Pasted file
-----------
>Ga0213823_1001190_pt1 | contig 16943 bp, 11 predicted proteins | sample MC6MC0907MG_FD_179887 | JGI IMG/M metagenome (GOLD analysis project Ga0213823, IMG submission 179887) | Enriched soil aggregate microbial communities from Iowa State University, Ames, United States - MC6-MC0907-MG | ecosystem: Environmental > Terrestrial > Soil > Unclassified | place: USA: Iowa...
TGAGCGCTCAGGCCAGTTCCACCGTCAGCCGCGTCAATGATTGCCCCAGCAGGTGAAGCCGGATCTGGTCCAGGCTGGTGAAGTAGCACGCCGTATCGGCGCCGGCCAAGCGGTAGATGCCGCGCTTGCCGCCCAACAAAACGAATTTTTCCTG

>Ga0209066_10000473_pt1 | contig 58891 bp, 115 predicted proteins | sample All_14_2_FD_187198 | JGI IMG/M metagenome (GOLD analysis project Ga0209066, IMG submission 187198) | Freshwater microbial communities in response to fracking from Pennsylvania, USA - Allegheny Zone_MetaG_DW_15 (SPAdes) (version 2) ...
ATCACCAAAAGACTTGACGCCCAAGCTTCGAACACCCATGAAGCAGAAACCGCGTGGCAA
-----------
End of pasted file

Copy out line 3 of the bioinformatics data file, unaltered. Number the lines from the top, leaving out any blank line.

>Ga0209066_10000473_pt1 | contig 58891 bp, 115 predicted proteins | sample All_14_2_FD_187198 | JGI IMG/M metagenome (GOLD analysis project Ga0209066, IMG submission 187198) | Freshwater microbial communities in response to fracking from Pennsylvania, USA - Allegheny Zone_MetaG_DW_15 (SPAdes) (version 2) ...